Symbolism  

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The Birth of Venus (detail), a 1486 painting by Sandro Botticelli
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The Birth of Venus (detail), a 1486 painting by Sandro Botticelli
Symbolism (arts)

Symbolism is the representation of a concept through symbols or underlying meanings of objects or qualities. It is the applied use of symbols: iconic representations that carry particular conventional meanings.

The term "symbolism" is often limited to use in contrast to "representationalism"; defining the general directions of a linear spectrum - where in all symbolic concepts can be viewed in relation, and where changes in context may imply systemic changes to individual and collective definitions of symbols. "Symbolism" may refer to a way of choosing representative symbols in line with abstract rather than literal properties, allowing for the broader interpretation of a carried meaning than more literal concept-representations allow. A religion can be described as a language of concepts related to human spirituality. Symbolism hence is an important aspect of most religions.

Contents

In the visual arts

iconography

The use of symbols is common in the visual arts.

see also

Language

All forms of language are innately symbolic, and any system of symbols can form a "language;" even a binary system. Human oral language is based on the phoneme. The written word is symbolically representative of both the symbolic phoneme and directly to the cognitive concept which it represents. The field of cognitive linguistics explores the cognitive process and relationships between different systems of phonetic symbols to indicate difference.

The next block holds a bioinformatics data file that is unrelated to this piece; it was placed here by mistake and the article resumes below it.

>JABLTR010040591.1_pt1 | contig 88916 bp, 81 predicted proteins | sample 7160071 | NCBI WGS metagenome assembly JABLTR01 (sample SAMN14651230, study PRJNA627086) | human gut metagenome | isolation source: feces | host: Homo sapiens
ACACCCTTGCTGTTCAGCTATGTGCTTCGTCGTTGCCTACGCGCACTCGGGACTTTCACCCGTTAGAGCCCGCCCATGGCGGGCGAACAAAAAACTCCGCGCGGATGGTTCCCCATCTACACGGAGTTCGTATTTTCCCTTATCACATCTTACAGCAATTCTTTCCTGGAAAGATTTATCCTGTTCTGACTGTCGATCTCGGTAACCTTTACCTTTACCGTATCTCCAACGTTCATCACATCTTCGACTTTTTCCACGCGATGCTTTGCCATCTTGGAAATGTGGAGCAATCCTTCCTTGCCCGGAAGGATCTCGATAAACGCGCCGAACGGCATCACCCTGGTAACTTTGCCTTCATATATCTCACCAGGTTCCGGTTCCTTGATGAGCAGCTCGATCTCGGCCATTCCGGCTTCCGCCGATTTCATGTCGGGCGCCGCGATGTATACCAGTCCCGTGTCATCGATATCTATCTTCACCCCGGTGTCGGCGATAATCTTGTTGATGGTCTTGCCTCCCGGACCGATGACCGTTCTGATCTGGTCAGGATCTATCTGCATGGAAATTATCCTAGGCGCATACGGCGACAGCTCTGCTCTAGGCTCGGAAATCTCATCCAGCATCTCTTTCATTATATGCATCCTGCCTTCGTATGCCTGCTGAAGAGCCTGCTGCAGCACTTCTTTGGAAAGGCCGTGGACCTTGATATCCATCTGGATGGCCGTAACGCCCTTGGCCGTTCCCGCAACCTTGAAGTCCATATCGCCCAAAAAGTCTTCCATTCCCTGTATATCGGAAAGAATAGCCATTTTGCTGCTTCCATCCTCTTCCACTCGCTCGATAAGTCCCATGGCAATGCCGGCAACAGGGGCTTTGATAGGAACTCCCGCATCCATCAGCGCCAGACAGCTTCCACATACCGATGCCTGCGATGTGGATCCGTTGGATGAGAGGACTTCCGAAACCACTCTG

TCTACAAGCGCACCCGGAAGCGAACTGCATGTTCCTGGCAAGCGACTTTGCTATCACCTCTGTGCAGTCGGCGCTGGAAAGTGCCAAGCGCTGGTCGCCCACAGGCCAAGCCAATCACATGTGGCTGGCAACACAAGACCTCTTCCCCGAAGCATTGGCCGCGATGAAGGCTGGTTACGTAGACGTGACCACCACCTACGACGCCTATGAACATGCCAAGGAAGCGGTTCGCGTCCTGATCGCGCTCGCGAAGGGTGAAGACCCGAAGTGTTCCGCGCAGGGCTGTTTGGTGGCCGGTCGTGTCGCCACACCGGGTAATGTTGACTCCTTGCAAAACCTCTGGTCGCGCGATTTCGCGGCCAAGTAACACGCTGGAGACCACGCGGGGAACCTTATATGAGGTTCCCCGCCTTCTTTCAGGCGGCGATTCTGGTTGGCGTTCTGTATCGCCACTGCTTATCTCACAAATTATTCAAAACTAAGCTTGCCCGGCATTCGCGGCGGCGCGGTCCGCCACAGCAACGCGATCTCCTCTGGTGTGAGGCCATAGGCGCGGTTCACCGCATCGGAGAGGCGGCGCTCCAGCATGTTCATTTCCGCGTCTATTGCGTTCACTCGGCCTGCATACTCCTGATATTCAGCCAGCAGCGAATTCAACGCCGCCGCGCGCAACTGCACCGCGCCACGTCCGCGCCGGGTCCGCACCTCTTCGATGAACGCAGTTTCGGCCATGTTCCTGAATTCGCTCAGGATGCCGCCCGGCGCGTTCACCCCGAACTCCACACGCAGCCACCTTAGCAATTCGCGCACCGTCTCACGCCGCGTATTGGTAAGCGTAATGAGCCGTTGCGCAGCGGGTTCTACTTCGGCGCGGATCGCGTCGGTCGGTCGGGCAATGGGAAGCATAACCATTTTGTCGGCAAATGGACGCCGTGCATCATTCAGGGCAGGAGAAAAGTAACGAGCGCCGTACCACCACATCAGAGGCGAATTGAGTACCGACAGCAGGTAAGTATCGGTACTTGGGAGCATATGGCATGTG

Psychology

dream interpretation

The interpretation of abstract symbols has had an important role in religion and psychoanalysis. As envisioned by Sigmund Freud and Carl Jung, symbols are not the creations of mind, but rather are distinct capacities within the mind to hold a distinct piece of information. In the mind, the symbol can find free association with any number of other symbols, can be organized in any number of ways, and can hold the connected meanings between symbols as symbols in themselves. Jung and Freud diverged on the issue of common cognitive symbol systems and whether they could exist only within the individual mind or among other minds; whether any cognitive symbolism was defined by innate symbolism or by the influence of the environment around them.

See also




Unless indicated otherwise, the text in this article is either based on Wikipedia article "Symbolism" or another language Wikipedia page thereof used under the terms of the GNU Free Documentation License; or on original research by Jahsonic and friends. See Art and Popular Culture's copyright notice.

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